Mellow Vibe Prevails At HPMA Afterparty

It had been a while since Aftermath had been to Dean's, and we were happy to find the place packed after the HPMA ceremony; near the end of last night's ceremony, Warehouse Live had nearly cleared out before it had even ended, so we were a bit worried that the afterparty would be a dud.

It wasn't.

By the time we showed up a little after 11 p.m., The Fox Derby and Spain Colored Orange had already played. Aftermath came straight from the ceremony to Dean's (after gassing up, that is), but we really wish we could have seen everyone. Nevertheless, what we did see was sincere and impressive.

As we walked in, we heard a voice that sounded a bit like heartfelt, acoustic rock and roll. It belonged to Adam Jermstad, the only artist performing at the afterparty who wasn't nominated this year.

Not only did we thoroughly enjoy Jermstad's performance, but we talked to him for a bit and found out that his producer is none other than Blue October bassist Matt Noveskey. Jermstad has the intention of forming a band in town, but for the past few years has performed as a solo artist.

"I came to Houston to start a band," he said. "I moved to Houston a little over two years ago; it gets a bad vibe [from music critics], but maybe it's not such a bad place."

Coming from Austin, Jermstad has been both disappointed a lot of the time but then pleasantly surprised by many "cool spots."

"I needed to take a breath; I needed a break," he said. "And then I came here, and it was really nice. Honestly, there's some really cool communities and a lot of artist cooperation, but when anything gets too saturated, it gets really hard. And I think you're going to have more success with somewhere like Houston, where you have room to breathe artistically."

Jermstad hopes to have a band formed by next year's HPMAs. "The goal is absolutely to do a full-band thing," he said. "Unfortunately, a lot of people don't necessarily listen to the acoustic guy."

He smiled and laughed, perhaps somewhat defeated.

"The feel (of a show) is what's important to me," he said. "I want it to be an emotional thing, I want it to be a genuine thing more than this-sound or that-chord. And any band that I would be in would have to be something a little more... personal."

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Since he's got the talent, the looks and his heart is in the right place, Aftermath wouldn't be too surprised to see Jermstad playing - or at the very least nominated for something - next year's HPMAs.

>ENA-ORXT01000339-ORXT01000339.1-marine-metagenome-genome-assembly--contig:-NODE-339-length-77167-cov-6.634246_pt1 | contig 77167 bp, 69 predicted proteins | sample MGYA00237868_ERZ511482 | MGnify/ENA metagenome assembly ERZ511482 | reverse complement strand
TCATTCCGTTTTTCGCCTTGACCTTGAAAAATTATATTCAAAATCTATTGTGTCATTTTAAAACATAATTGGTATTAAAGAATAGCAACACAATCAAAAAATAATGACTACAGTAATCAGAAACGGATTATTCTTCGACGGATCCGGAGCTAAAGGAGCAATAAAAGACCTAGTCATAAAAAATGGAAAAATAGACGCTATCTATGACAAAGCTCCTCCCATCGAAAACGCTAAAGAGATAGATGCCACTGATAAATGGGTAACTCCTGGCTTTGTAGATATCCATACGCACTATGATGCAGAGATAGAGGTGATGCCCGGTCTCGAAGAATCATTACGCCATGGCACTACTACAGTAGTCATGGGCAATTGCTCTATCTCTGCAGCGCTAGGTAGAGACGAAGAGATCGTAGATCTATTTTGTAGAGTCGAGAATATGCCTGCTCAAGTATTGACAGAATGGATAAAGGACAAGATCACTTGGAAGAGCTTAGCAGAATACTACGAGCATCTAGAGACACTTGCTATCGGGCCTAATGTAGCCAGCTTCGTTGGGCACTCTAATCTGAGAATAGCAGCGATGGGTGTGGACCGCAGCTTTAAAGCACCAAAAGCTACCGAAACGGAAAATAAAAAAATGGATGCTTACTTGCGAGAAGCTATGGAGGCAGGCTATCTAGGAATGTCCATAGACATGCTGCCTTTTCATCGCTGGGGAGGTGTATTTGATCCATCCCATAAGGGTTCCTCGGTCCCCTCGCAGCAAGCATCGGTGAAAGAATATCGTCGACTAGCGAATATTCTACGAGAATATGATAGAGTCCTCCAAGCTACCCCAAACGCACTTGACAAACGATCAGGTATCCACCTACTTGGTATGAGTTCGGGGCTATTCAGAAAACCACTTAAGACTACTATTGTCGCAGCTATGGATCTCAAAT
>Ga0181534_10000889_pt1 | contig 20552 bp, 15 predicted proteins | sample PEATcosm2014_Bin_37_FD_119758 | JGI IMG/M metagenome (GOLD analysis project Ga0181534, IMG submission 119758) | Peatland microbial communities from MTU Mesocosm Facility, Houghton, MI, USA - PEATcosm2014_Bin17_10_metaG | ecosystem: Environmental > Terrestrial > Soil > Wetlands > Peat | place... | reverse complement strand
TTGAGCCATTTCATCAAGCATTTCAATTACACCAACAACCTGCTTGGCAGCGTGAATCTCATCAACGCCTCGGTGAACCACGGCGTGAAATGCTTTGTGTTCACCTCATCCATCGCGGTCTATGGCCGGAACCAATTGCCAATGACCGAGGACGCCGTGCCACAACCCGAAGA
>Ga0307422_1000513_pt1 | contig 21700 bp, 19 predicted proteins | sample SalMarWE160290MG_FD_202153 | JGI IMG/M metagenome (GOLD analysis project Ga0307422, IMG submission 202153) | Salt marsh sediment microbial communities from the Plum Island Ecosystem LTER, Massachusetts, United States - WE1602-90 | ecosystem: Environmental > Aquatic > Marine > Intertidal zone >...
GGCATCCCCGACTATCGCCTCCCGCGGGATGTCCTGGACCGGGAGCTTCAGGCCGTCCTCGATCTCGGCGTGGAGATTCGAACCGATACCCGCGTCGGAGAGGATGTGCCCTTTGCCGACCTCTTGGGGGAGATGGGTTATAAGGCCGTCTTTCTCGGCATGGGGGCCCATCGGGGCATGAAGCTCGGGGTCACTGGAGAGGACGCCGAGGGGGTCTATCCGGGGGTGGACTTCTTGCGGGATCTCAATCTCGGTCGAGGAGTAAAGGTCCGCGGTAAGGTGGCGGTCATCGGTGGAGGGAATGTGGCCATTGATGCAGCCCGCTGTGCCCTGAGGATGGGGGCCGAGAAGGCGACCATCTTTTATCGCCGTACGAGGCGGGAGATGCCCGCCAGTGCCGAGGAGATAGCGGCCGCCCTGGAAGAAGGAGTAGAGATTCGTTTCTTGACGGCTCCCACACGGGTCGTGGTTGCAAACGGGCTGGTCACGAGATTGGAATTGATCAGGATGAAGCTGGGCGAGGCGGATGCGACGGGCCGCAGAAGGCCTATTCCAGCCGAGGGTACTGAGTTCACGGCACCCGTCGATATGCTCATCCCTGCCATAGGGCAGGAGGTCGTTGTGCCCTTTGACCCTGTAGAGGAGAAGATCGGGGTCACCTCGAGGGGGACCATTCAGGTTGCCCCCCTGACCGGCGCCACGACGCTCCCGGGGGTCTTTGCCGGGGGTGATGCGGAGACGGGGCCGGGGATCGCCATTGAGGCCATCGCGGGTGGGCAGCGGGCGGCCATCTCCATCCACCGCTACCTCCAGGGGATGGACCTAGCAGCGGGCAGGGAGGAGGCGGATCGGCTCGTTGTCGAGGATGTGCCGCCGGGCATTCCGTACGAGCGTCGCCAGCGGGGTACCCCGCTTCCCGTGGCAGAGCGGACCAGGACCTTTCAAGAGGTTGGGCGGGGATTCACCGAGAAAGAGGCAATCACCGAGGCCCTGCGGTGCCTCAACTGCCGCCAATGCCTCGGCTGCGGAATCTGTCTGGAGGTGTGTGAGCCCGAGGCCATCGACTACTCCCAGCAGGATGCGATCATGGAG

Before 2 Dollar Sound took the stage, we ran into the band's bassist, the Wedge, washing his face in the restroom. He admitted to being drunker than he planned to be right before their performance. But he performed like a champ and impressed long-time fans and new listeners alike.

"I've never really won anything," said vocalist Moji. "In fact, I've never won anything, so this is amazing."

For most of the night, at least 40 percent of the crowd was outside conversing and smoking, but at 12:45 a.m., when Ellypseas took the stage, everyone in the crowd came inside and stayed inside for the duration of their performance.

Satin Hooks were on the set list, but no one saw them all night, so when Ellypseas finished up at about 1:15 a.m., the show ended, and fans began to disperse much slower than when they left the HPMA ceremony. But then again, that may be because Dean's was still serving liquor for another 45 minutes, while Warehouse Live cut everyone off when the party ended.

Overall, the afterparty wasn't so much a party as it was a chance for the ceremony's attendees and musicians to relax without having to quit drinking. And no one got plastered and acted belligerent, which, as a regular concertgoer, was a nice change of pace. So we're all for it.

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